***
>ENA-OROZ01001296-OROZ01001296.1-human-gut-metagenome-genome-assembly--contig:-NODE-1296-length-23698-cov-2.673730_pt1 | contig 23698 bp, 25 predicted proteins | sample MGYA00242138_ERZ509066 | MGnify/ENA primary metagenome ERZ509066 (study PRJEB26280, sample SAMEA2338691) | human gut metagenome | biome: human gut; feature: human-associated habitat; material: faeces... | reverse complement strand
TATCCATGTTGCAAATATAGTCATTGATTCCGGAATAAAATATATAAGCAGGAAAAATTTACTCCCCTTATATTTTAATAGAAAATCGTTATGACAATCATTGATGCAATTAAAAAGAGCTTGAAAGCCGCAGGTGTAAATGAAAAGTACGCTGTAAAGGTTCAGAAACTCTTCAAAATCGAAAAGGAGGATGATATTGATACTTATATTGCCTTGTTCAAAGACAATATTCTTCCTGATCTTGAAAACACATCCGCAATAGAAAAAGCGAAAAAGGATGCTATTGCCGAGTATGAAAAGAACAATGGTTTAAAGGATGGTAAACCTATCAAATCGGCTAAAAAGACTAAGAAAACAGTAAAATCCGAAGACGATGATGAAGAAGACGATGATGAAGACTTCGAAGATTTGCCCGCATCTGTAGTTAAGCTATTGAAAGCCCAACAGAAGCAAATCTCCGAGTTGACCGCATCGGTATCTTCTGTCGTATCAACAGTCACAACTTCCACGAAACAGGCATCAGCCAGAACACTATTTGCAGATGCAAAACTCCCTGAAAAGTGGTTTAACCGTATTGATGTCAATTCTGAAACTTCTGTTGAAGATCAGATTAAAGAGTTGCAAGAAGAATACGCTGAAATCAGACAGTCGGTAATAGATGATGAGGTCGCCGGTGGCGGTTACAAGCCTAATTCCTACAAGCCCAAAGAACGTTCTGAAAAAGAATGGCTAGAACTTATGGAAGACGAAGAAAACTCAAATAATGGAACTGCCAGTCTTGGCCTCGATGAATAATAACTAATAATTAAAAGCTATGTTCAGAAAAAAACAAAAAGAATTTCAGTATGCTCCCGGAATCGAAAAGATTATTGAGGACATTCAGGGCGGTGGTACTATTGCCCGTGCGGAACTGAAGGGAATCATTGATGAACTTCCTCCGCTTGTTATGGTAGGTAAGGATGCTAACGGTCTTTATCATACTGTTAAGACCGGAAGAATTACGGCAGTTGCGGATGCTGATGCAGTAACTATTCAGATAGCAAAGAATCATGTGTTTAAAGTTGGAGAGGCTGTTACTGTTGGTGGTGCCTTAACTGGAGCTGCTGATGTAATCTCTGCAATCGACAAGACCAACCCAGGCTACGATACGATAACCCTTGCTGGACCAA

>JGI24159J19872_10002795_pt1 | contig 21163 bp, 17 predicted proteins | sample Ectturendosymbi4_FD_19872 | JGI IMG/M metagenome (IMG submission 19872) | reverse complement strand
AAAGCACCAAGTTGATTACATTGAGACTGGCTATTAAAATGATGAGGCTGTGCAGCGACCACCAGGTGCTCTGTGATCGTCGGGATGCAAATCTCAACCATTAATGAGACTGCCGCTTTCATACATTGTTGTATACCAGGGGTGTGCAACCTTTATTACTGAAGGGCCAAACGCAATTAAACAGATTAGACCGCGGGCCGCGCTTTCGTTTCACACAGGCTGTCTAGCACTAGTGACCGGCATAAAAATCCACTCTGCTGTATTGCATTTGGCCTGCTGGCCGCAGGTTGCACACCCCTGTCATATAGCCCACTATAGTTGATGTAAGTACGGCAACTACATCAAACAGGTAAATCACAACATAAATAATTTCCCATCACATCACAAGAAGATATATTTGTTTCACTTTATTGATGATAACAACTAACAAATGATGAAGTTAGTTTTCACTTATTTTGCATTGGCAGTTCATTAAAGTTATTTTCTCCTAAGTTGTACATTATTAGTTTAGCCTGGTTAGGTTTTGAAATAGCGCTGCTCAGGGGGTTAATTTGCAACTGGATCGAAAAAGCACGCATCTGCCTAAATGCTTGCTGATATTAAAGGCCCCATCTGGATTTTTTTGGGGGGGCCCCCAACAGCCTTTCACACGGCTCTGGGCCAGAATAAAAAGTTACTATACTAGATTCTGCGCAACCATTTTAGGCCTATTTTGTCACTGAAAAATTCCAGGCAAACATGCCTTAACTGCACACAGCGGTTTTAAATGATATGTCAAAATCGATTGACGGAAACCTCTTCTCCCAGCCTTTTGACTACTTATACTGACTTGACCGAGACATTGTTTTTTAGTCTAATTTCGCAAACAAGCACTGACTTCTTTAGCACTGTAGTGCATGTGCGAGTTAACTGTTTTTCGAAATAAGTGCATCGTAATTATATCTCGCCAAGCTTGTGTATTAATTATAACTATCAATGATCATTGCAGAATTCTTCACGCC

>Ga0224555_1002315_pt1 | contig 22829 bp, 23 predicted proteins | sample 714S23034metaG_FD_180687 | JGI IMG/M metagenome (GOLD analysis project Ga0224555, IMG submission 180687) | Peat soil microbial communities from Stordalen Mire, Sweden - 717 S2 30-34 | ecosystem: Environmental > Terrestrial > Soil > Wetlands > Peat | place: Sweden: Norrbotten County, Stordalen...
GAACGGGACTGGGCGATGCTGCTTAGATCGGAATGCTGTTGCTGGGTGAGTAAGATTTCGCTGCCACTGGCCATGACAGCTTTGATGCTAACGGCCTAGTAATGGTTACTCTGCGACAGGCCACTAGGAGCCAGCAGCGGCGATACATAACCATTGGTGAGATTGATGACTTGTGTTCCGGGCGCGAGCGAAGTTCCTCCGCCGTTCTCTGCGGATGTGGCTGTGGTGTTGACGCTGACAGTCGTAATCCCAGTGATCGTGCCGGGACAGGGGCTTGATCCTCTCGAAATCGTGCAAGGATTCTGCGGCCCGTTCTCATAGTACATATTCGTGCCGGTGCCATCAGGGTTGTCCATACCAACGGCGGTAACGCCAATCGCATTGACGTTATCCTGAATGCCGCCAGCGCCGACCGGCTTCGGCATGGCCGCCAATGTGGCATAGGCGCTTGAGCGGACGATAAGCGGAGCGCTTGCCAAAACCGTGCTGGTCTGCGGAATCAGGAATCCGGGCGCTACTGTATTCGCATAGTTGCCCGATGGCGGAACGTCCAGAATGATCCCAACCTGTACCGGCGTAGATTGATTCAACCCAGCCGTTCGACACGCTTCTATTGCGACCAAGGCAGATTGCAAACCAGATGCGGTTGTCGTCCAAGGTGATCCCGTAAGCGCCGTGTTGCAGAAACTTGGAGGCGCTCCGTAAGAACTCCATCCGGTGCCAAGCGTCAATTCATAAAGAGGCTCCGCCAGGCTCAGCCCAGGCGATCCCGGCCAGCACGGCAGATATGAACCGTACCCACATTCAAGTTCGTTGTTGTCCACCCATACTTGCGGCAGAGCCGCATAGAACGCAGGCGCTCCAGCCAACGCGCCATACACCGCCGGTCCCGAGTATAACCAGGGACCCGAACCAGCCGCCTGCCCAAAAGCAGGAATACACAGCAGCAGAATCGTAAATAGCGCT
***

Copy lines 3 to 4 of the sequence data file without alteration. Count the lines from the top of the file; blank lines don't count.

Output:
>JGI24159J19872_10002795_pt1 | contig 21163 bp, 17 predicted proteins | sample Ectturendosymbi4_FD_19872 | JGI IMG/M metagenome (IMG submission 19872) | reverse complement strand
AAAGCACCAAGTTGATTACATTGAGACTGGCTATTAAAATGATGAGGCTGTGCAGCGACCACCAGGTGCTCTGTGATCGTCGGGATGCAAATCTCAACCATTAATGAGACTGCCGCTTTCATACATTGTTGTATACCAGGGGTGTGCAACCTTTATTACTGAAGGGCCAAACGCAATTAAACAGATTAGACCGCGGGCCGCGCTTTCGTTTCACACAGGCTGTCTAGCACTAGTGACCGGCATAAAAATCCACTCTGCTGTATTGCATTTGGCCTGCTGGCCGCAGGTTGCACACCCCTGTCATATAGCCCACTATAGTTGATGTAAGTACGGCAACTACATCAAACAGGTAAATCACAACATAAATAATTTCCCATCACATCACAAGAAGATATATTTGTTTCACTTTATTGATGATAACAACTAACAAATGATGAAGTTAGTTTTCACTTATTTTGCATTGGCAGTTCATTAAAGTTATTTTCTCCTAAGTTGTACATTATTAGTTTAGCCTGGTTAGGTTTTGAAATAGCGCTGCTCAGGGGGTTAATTTGCAACTGGATCGAAAAAGCACGCATCTGCCTAAATGCTTGCTGATATTAAAGGCCCCATCTGGATTTTTTTGGGGGGGCCCCCAACAGCCTTTCACACGGCTCTGGGCCAGAATAAAAAGTTACTATACTAGATTCTGCGCAACCATTTTAGGCCTATTTTGTCACTGAAAAATTCCAGGCAAACATGCCTTAACTGCACACAGCGGTTTTAAATGATATGTCAAAATCGATTGACGGAAACCTCTTCTCCCAGCCTTTTGACTACTTATACTGACTTGACCGAGACATTGTTTTTTAGTCTAATTTCGCAAACAAGCACTGACTTCTTTAGCACTGTAGTGCATGTGCGAGTTAACTGTTTTTCGAAATAAGTGCATCGTAATTATATCTCGCCAAGCTTGTGTATTAATTATAACTATCAATGATCATTGCAGAATTCTTCACGCC